For years, there has been a broad consensus that in the electronic age, mail delivery is quickly becoming obsolete.
Of course, people think in terms of personal mail, bills, bank statements and such when thinking of mail delivery and these have overwhelmingly gone over to electronic mail.
However, governments don’t pass back-to-work legislation for workers who are providing an obsolete service.
Considering the outcry by the business sector who lauded the government’s decision to pass the back-to-work legislation, it is apparent that Canada Post still has a lot of life left in the parcel delivery business.
The Canadian Federation of Independent Business issued a statement saying it was happy that the Federal Government listened to people in the business sector who had deemed the postal strike as “an emergency for many small firms and for Canadian consumers.”
While the Internet has definitely replaced regular mail, it has also opened up even greater opportunities in the package delivery service.
With the growing trend of shopping online, the popularity of entities such as Amazon and online ordering of cannabis, package delivery must be at an all-time high and can look only more promising as things progress.
The strategy of staging rotating strikes as Christmas approaches is easy to understand, especially when the demands of the Canada Post workers are, at least on the face of it, reasonable: workplace safety and pay equity. Yet, Canada Post has been intransigent while purportedly negotiating these matters with the Canadian Union of Postal Workers (CUPW) over the past year.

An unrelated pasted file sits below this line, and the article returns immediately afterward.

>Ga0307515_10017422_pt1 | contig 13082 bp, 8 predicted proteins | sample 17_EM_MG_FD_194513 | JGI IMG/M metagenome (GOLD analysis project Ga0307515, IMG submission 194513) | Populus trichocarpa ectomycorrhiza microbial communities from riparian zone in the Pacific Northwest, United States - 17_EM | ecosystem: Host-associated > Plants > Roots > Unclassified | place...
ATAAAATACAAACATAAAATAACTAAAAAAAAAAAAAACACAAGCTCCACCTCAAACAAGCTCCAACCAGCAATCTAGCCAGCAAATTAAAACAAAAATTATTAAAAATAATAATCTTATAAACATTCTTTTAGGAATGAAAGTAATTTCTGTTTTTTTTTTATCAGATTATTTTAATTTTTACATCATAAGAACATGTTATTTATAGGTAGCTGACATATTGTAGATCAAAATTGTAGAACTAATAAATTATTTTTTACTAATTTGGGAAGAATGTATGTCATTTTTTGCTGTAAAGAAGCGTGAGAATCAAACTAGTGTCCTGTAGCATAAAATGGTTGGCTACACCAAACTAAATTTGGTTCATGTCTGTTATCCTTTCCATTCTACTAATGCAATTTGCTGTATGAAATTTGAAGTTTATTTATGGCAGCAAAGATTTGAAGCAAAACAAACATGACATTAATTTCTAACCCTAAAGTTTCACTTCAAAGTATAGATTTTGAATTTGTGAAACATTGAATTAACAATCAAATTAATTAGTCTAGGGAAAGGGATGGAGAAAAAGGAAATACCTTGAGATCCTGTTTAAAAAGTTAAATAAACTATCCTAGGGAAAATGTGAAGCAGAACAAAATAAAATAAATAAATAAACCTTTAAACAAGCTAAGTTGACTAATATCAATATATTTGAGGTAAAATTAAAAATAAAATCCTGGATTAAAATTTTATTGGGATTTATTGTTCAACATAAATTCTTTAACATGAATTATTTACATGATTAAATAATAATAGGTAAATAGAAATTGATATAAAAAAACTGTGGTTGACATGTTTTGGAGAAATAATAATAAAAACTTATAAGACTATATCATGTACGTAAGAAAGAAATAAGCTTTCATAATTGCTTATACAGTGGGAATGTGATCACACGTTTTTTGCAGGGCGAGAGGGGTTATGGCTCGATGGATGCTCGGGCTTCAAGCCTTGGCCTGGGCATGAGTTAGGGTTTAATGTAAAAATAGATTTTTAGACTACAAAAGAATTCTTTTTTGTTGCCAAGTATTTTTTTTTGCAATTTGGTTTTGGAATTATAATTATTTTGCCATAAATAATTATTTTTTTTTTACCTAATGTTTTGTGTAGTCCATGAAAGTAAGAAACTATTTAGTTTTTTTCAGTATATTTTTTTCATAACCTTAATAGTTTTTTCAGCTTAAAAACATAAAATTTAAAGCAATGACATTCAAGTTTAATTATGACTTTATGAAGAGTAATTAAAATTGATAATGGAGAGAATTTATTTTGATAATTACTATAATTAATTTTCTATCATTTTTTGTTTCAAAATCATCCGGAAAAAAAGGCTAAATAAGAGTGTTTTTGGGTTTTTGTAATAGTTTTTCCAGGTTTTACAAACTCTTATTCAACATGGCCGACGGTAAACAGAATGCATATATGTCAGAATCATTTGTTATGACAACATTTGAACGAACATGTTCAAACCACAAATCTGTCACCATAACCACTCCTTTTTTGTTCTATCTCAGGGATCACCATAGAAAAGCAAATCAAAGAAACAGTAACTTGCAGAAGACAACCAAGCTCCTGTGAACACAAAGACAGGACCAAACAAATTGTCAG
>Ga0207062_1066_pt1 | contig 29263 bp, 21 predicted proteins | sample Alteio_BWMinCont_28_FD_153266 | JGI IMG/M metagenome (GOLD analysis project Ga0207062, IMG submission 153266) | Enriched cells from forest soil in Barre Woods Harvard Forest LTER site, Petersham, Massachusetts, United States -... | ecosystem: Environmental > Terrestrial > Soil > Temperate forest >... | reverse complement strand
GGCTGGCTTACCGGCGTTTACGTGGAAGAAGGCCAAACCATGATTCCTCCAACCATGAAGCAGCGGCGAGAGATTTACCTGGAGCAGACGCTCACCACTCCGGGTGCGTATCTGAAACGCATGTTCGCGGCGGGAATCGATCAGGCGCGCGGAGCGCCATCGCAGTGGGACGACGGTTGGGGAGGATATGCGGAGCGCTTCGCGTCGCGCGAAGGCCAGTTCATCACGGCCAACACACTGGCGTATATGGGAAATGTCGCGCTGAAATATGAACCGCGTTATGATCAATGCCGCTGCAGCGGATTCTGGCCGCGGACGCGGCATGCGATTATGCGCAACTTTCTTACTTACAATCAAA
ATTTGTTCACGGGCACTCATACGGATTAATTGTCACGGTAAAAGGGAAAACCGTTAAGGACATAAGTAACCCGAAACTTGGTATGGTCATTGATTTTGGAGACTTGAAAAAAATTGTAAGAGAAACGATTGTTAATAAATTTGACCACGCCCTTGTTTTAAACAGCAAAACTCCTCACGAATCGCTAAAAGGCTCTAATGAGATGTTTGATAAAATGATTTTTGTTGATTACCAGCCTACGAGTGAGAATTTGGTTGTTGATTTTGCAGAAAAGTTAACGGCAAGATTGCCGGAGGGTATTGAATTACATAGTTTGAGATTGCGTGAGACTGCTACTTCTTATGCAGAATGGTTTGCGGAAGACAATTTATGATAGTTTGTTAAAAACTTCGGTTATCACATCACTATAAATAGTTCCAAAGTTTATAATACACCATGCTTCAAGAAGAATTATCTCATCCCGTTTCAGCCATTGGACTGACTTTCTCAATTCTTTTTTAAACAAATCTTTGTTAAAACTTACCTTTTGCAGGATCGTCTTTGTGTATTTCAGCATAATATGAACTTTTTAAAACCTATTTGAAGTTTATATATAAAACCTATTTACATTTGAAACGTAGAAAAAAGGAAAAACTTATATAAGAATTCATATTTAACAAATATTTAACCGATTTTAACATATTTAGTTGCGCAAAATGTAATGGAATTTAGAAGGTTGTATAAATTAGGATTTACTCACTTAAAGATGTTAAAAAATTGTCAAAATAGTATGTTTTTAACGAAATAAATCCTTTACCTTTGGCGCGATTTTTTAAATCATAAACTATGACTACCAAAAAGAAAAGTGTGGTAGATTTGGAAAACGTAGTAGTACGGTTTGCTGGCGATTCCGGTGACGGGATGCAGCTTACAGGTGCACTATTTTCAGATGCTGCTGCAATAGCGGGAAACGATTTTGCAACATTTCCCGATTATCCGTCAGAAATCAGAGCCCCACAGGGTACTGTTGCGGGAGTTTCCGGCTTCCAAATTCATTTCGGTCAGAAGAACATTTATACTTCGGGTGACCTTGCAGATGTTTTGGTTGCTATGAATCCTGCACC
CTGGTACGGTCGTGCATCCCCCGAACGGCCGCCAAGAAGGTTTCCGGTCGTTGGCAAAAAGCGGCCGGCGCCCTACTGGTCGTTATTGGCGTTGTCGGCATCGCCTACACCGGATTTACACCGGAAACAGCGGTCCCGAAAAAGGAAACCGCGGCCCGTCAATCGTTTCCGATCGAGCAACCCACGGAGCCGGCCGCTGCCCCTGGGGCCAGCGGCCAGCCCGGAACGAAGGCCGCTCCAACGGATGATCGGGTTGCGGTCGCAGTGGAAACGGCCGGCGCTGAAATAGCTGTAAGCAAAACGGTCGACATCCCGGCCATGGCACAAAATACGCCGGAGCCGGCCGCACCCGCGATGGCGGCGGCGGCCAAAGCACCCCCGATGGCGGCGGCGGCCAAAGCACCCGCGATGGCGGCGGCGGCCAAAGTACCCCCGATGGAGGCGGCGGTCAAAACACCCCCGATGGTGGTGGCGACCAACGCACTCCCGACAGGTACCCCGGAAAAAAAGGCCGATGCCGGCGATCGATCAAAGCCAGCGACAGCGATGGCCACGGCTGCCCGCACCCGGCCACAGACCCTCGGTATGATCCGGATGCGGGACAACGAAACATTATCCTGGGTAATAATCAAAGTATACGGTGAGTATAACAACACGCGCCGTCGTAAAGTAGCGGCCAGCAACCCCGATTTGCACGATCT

I suspect that the management at Canada Post had also factored in the extreme likelihood that the government would force the postal employees back to work, so Canada Post had no need to bargain in good faith.
Normal mail service resumed on Tuesday November 27 following the Senate approval of Bill C-89.
However, the vote was far from unanimous at 53 to 25 against and 4 abstentions.
Some senators, including Senator Murray Sinclair, considered the legislation to be unconstitutional.
As a corporation, Canada Post is notoriously indifferent to the complaints of its customers, as it has always put its own profitability ahead of the needs and expectations of the public.
Mail delivery is a public service and as such, should not be driven by profit.
For government to push its crown corporations to generate profit while providing a public service is a form of hidden taxation.
We pay taxes in order to have services, so we don’t expect to be charged excessively when availing of those services.
Crown corporations that offer public services such as mail delivery should, at best, break even.
If Canada Post comes to the negotiating table with the same mercenary and dismissive attitude it offers its customers, it is no wonder that negotiations with CUPW remain at an impasse.